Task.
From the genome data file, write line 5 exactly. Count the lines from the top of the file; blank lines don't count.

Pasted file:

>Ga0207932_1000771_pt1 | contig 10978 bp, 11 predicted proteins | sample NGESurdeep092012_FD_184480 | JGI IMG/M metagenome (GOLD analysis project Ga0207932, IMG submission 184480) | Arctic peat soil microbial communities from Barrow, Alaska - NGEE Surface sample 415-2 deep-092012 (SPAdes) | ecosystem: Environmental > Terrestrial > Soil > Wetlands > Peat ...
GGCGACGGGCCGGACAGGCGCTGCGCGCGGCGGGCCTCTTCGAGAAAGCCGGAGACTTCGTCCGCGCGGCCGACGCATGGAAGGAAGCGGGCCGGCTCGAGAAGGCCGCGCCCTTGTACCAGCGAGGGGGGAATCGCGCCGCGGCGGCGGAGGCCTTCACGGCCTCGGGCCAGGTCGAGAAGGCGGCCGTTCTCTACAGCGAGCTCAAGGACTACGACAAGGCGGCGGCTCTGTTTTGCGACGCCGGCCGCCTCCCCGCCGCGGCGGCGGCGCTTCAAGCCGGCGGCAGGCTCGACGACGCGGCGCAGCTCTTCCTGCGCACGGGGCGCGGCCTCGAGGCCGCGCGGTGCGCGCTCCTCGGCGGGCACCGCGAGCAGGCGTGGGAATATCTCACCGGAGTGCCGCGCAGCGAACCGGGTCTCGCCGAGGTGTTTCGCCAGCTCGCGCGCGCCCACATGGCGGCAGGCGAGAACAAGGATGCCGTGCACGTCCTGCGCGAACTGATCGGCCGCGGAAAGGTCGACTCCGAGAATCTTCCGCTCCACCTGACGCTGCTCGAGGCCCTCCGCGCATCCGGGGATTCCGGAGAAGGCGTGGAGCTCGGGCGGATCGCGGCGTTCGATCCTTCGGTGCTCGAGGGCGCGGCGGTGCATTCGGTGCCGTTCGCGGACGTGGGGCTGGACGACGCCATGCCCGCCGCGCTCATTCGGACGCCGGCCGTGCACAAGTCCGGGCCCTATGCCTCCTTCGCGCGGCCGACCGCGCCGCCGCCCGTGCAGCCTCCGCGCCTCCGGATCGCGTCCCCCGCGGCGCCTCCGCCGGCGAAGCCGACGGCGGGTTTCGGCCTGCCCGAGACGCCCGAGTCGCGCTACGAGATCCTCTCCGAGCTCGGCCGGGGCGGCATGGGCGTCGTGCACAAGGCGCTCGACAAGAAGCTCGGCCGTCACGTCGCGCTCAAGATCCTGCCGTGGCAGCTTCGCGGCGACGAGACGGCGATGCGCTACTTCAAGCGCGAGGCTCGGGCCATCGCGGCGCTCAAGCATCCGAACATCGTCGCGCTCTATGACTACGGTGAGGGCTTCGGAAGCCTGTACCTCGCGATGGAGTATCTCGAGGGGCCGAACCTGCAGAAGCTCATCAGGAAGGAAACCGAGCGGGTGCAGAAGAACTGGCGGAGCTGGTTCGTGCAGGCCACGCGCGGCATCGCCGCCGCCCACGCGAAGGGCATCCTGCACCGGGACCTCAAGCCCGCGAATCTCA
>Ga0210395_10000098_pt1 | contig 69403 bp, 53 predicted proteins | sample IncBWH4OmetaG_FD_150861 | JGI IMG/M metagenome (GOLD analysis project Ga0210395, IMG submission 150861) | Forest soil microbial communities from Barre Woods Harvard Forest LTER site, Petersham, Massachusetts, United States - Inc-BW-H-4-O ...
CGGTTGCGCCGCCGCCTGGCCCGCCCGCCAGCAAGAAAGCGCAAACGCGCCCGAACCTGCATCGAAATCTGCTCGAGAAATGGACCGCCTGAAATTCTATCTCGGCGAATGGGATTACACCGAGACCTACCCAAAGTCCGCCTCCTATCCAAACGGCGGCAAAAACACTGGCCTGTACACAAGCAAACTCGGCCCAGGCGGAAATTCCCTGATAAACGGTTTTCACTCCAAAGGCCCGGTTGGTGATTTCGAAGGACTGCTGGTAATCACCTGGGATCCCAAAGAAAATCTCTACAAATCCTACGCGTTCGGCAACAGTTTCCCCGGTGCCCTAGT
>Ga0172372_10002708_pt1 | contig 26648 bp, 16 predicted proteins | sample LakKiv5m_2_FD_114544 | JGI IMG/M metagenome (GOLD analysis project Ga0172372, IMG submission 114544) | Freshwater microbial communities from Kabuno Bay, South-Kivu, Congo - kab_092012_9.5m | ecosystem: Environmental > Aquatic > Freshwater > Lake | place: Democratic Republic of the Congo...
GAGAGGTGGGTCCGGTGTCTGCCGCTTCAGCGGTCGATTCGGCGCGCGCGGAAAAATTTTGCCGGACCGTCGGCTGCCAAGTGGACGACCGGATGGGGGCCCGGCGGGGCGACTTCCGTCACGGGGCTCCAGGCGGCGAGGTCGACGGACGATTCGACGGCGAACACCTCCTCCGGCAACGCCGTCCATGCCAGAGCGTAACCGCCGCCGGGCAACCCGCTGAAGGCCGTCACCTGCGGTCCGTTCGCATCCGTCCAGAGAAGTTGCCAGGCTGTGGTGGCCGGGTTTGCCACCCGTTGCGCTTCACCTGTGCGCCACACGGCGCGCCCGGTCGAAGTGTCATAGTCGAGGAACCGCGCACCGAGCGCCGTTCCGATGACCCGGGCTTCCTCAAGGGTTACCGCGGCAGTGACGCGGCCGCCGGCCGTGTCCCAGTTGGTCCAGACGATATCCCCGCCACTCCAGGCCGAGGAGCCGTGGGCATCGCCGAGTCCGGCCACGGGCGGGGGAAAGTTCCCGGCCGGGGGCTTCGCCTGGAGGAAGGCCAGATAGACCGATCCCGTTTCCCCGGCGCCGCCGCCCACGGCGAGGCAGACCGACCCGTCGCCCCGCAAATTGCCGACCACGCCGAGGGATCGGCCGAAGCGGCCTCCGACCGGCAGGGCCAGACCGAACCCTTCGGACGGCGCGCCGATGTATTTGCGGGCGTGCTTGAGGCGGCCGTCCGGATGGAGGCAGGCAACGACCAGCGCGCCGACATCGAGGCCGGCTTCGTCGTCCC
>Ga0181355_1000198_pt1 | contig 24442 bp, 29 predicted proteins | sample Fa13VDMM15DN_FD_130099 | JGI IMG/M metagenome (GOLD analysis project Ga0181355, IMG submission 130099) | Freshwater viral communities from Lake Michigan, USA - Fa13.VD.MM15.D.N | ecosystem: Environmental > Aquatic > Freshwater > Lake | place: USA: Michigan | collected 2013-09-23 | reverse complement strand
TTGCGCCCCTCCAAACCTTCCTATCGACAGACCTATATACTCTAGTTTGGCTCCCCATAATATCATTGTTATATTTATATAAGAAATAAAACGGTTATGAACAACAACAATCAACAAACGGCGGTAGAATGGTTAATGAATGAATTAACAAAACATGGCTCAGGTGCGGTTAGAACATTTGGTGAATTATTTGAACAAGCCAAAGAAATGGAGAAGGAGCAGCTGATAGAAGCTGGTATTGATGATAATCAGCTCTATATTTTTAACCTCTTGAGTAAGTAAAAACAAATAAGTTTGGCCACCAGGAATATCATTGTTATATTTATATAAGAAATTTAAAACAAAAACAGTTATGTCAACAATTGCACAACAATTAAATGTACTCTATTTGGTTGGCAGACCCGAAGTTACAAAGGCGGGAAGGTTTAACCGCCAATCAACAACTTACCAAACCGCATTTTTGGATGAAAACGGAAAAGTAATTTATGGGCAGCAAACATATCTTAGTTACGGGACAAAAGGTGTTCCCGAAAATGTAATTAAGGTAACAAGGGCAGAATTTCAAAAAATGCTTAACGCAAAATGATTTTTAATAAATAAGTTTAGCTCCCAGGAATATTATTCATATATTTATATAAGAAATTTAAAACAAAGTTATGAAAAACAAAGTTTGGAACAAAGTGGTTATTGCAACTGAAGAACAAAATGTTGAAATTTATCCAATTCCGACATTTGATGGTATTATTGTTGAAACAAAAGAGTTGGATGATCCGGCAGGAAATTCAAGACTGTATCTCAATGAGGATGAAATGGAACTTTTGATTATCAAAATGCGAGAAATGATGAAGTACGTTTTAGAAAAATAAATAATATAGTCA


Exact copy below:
>Ga0172372_10002708_pt1 | contig 26648 bp, 16 predicted proteins | sample LakKiv5m_2_FD_114544 | JGI IMG/M metagenome (GOLD analysis project Ga0172372, IMG submission 114544) | Freshwater microbial communities from Kabuno Bay, South-Kivu, Congo - kab_092012_9.5m | ecosystem: Environmental > Aquatic > Freshwater > Lake | place: Democratic Republic of the Congo...